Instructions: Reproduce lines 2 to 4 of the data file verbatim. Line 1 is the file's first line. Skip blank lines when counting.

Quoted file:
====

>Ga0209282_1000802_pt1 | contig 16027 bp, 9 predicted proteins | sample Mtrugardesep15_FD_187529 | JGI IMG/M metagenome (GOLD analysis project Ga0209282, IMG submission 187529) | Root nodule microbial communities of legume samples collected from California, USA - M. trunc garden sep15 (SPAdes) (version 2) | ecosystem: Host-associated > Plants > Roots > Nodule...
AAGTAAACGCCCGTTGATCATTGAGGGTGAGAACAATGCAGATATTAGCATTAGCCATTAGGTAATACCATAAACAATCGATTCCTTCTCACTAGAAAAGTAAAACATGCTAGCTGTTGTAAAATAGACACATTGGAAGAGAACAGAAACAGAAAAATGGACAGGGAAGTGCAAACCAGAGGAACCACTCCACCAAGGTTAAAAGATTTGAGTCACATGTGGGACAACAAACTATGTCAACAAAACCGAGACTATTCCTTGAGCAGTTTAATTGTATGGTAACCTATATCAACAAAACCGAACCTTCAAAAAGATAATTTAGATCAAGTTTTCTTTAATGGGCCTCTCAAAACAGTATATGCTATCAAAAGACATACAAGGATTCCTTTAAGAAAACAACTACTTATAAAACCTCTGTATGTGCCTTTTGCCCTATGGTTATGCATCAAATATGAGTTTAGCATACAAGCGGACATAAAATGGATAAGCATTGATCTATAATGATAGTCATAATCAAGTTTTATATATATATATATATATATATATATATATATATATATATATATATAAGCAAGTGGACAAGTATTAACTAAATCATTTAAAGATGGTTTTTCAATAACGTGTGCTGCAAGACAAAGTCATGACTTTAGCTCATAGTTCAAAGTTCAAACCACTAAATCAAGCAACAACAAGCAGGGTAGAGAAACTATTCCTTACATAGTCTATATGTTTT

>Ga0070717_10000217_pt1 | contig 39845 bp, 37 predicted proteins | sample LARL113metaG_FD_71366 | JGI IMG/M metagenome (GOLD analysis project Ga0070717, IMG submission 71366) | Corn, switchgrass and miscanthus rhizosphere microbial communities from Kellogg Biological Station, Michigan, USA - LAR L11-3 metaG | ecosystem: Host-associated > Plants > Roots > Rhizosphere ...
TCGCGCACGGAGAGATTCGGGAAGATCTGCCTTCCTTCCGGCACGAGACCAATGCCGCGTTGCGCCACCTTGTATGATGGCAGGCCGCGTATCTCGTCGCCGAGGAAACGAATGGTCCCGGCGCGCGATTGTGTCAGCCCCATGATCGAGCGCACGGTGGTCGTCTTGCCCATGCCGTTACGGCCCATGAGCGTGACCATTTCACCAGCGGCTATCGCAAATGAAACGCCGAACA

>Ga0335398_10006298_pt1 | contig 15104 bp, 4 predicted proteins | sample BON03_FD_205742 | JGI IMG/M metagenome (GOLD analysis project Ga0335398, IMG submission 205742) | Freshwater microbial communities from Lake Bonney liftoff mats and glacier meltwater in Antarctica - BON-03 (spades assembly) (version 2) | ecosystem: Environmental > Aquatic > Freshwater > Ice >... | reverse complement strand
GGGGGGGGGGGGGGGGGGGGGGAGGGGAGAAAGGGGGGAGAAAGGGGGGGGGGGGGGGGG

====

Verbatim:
AAGTAAACGCCCGTTGATCATTGAGGGTGAGAACAATGCAGATATTAGCATTAGCCATTAGGTAATACCATAAACAATCGATTCCTTCTCACTAGAAAAGTAAAACATGCTAGCTGTTGTAAAATAGACACATTGGAAGAGAACAGAAACAGAAAAATGGACAGGGAAGTGCAAACCAGAGGAACCACTCCACCAAGGTTAAAAGATTTGAGTCACATGTGGGACAACAAACTATGTCAACAAAACCGAGACTATTCCTTGAGCAGTTTAATTGTATGGTAACCTATATCAACAAAACCGAACCTTCAAAAAGATAATTTAGATCAAGTTTTCTTTAATGGGCCTCTCAAAACAGTATATGCTATCAAAAGACATACAAGGATTCCTTTAAGAAAACAACTACTTATAAAACCTCTGTATGTGCCTTTTGCCCTATGGTTATGCATCAAATATGAGTTTAGCATACAAGCGGACATAAAATGGATAAGCATTGATCTATAATGATAGTCATAATCAAGTTTTATATATATATATATATATATATATATATATATATATATATATATATAAGCAAGTGGACAAGTATTAACTAAATCATTTAAAGATGGTTTTTCAATAACGTGTGCTGCAAGACAAAGTCATGACTTTAGCTCATAGTTCAAAGTTCAAACCACTAAATCAAGCAACAACAAGCAGGGTAGAGAAACTATTCCTTACATAGTCTATATGTTTT

>Ga0070717_10000217_pt1 | contig 39845 bp, 37 predicted proteins | sample LARL113metaG_FD_71366 | JGI IMG/M metagenome (GOLD analysis project Ga0070717, IMG submission 71366) | Corn, switchgrass and miscanthus rhizosphere microbial communities from Kellogg Biological Station, Michigan, USA - LAR L11-3 metaG | ecosystem: Host-associated > Plants > Roots > Rhizosphere ...
TCGCGCACGGAGAGATTCGGGAAGATCTGCCTTCCTTCCGGCACGAGACCAATGCCGCGTTGCGCCACCTTGTATGATGGCAGGCCGCGTATCTCGTCGCCGAGGAAACGAATGGTCCCGGCGCGCGATTGTGTCAGCCCCATGATCGAGCGCACGGTGGTCGTCTTGCCCATGCCGTTACGGCCCATGAGCGTGACCATTTCACCAGCGGCTATCGCAAATGAAACGCCGAACA